I am not 100% sure on the wheat yet. I think we put somewhere in the neighborhood of 85 bushels in the feed mixer, and I have about 20 bags besides that. These are 100 lb. feed bags but wheat should be a little heavier. I am "guesstimating" around 35 BPA--the back side of the field was too wet at planting, too dry at heading and we had a freeze right during the boot stage--so that isn't too bad. I'll know once I get a gravity box borrowed and get it to the elevator......The combine did a real good job of cleaning, and near as I could tell, didn't loose much. Friends walking the field didn't see much sign of grain on the ground I found out late that day that it wanted to blow a little grain over the back if it wasn't running "full" but otherwise it really did do a good job.

Al

Wed Jun 27, 2007 7:13 am

One thing I noticed when I bought my combine was that the casting date on the block was 4-24-Y making it a 1953. The rest of my tractor has casting dates ranging from 4-10-Y to 8-18-Y, which makes mine a later 1953 Cub. What I realy hadn't thought about was the fact that the combine engine had an electric starter and a battery, but was magneto ignition. No charging system either. I didn't think to save the battery ignition set-up from the original engine in my cub. I sold it to a tractor salvage yard. I really lucked out as the casting date on my original engine was 4-16-Y, so this 52R engine was only 8 days off on the production line. :D

Does your 52R have an electric starter, and what is the casting date on the block? I guess they assumed that since you only used the combine once or twice a year, that the battery didn't need charging for the "cranking motor."

Wed Jun 27, 2007 8:13 am

Interesting. My engine has S codes, and the power unit serial number is 580. I forget the block serial number but with the low power unit number, it means this was an early Cub equipped combine. They didn't start using this engine in the combines until 1949. Electrical equipment doesn't show up in the 52R book, but the Cub engines used on the early 64 combines (replacement for the 52R) did offer it, complete with battery and generator. I can't help but wonder if someone replaced your engine at some point. At any rate, electric starting would sure be nice to have! IIRC the flywheel on my combine doesn't even have the groove machined for a ring gear.

Al

Wed Jun 27, 2007 9:38 am

Wow, maybe the powerplant I have was originally on a 64. When I bought the combine, there wasn't much discussion on the powerplant, so much as the fact that it ran. I'm sure that if I told him I was going to put the engine in a Farmall Cub, he would have raised his price. I paid $400 for the combine, under the assumption that it needed a lot of work to get it gleaning again. I did have to put rings and bearings in the engine for it to be "fit" and not blow smoke.

I wish I had some pictures of it now.

I will have to check to see if the 52R was even produced as late as 53. If not, there is my answer!

Thanks for the information

Wed Jun 27, 2007 11:40 am

The book says 1943-1950 for the 52R. Easy way to tell: when the engine was on the combine, did the combine radiator face forward, or did the radiator face out to the left side? If forward, it was a 52. To the side, it was a 64. Also the 64 isn't as "streamlined" as the 52R was. AFAIK the Cub engine was only used on these two combines, later 64's got the C113 Super A engine.

Al

Wed Jun 27, 2007 11:55 am

OK... disclaimer here... Dumb newbie question for you...

Would a Cub be able to pull this combine thereby having two of the same engines in the field at the same time? Or is this beastie just plain old too heavy for the little tractor to handle?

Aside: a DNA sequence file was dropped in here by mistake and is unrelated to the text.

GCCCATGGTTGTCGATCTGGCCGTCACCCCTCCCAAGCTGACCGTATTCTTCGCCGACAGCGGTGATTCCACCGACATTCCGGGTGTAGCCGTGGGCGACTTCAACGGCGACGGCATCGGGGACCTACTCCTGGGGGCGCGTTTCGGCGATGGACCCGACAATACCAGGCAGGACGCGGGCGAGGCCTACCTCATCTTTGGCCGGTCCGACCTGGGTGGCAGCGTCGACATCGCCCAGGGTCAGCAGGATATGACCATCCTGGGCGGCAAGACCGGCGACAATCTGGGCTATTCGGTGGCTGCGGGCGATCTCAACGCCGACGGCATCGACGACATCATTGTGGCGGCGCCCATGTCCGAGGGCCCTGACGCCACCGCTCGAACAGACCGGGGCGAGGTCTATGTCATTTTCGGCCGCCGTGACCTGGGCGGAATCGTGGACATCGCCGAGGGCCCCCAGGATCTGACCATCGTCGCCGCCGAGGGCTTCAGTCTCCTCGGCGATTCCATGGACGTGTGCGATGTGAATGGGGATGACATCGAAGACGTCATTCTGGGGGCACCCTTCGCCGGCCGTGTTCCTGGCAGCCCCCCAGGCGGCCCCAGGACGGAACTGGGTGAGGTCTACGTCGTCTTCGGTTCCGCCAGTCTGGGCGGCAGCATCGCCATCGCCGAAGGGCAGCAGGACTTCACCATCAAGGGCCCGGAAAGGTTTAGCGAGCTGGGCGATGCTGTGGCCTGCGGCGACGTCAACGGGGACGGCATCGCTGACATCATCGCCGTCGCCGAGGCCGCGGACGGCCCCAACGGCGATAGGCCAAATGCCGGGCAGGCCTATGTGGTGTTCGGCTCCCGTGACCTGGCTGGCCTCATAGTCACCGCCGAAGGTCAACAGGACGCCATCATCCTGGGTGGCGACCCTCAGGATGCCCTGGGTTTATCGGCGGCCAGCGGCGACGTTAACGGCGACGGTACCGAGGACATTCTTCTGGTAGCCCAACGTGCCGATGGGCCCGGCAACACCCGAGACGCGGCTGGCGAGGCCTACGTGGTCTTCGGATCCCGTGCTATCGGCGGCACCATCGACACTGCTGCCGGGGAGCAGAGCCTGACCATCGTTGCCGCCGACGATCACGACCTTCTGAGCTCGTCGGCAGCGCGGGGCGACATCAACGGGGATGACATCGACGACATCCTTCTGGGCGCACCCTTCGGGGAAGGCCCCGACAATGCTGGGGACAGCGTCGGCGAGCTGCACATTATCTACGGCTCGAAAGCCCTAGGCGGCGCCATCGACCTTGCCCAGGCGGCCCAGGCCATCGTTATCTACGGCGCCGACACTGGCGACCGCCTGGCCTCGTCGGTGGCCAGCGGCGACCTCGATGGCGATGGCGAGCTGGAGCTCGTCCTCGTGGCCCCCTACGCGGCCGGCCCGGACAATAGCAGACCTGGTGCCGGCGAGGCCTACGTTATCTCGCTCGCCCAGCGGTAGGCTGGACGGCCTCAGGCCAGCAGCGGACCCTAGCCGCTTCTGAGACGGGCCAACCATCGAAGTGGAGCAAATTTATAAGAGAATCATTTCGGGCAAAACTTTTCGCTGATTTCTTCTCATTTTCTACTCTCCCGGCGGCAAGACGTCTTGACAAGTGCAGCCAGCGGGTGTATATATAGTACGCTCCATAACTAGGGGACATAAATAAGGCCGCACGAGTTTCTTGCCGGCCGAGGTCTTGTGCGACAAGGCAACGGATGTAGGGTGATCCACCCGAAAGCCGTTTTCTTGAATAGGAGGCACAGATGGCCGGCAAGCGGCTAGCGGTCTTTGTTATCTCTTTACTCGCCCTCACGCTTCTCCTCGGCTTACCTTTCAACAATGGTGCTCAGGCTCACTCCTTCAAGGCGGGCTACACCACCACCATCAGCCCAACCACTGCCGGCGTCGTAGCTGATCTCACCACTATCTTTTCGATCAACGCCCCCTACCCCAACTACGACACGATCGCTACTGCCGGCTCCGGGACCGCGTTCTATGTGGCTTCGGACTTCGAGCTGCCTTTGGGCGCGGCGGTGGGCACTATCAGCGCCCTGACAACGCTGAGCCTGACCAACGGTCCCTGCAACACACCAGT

Mike in La Crosse, WI

Wed Jun 27, 2007 12:49 pm

If the ground was level and not wet, yes. There's a pic of a Cub pulling a 52R combine in the Cub Photoarchive book. The combine weighs around 2500 lbs empty with the engine option. A Super A can have trouble with it if the ground is soft, heavier tractors will have no problem. If the combine had the PTO drive, the Cub was out.

In the old literature you usually saw the 52R behind an H, sometimes a M. The earlier 42R was usually behind an A or an H.

Al

Wed Jun 27, 2007 1:09 pm

Mike, if your fields are as flat and dry as Al's are, then yes you could pull the 52R with the Cub. Add any kind of dry slick grass and a hill, or mud or gravel or anything that reduces traction and a hill, and the cub becomes a deathtrap.

After I got my 53 Cub running in 93 or 94, I decided to hitch up to the remnants of the 52R that the engine came from and pull it out from the garage to the field. Boy did I catch heck from my dad when he saw me doing that! The garage is located at an elevation of 1225 feet above sea level. The lower field which is less than 300 feet from the garage is at 1180 feet above sea level. The drive is loose gravel, and looking back, it wouldn't have taken much for that combine to push me down the drive and straight into the grave! Being used to heavy 80+hp tractors, I never gave it a second thought.

If I ever do get a 52R or a 64 combine, I would plan on pulling it with an H, or at the very least a Super C with weights. Those little cub tires don't give much traction when pushed the wrong way. Even when the tire lugs(treads) are pulling in the right direction, it still doesn't provide much grip. I tried to pull an empty 8x16 hay wagon up the driveway and all that happened was spinning tires and dust. I guess Cubs are best used like draught horses... in teams! :D Hmmm, now there's a Cub project!


Al, I am not sure, now abotu which way the rad was facing. I was fairly sure the radiator was facing towards the rear, and the bellhousing was towards the tractor hitch, with the pulley and belt going to a shaft that ran along side the engine to drive teh combine... I could be backwards. That was 14 years ago. wow how time flies when the tractors keep breaking.

I know for sure it was lined up on the hitch, so I am gonna say it was a 52R.